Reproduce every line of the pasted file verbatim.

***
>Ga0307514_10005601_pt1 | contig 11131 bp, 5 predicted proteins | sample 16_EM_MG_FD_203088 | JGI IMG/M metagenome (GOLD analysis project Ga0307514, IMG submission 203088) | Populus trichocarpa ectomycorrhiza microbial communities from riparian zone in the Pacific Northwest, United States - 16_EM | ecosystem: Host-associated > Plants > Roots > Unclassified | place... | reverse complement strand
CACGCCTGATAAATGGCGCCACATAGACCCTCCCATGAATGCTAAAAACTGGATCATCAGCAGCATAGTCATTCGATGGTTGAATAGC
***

>Ga0307514_10005601_pt1 | contig 11131 bp, 5 predicted proteins | sample 16_EM_MG_FD_203088 | JGI IMG/M metagenome (GOLD analysis project Ga0307514, IMG submission 203088) | Populus trichocarpa ectomycorrhiza microbial communities from riparian zone in the Pacific Northwest, United States - 16_EM | ecosystem: Host-associated > Plants > Roots > Unclassified | place... | reverse complement strand
CACGCCTGATAAATGGCGCCACATAGACCCTCCCATGAATGCTAAAAACTGGATCATCAGCAGCATAGTCATTCGATGGTTGAATAGC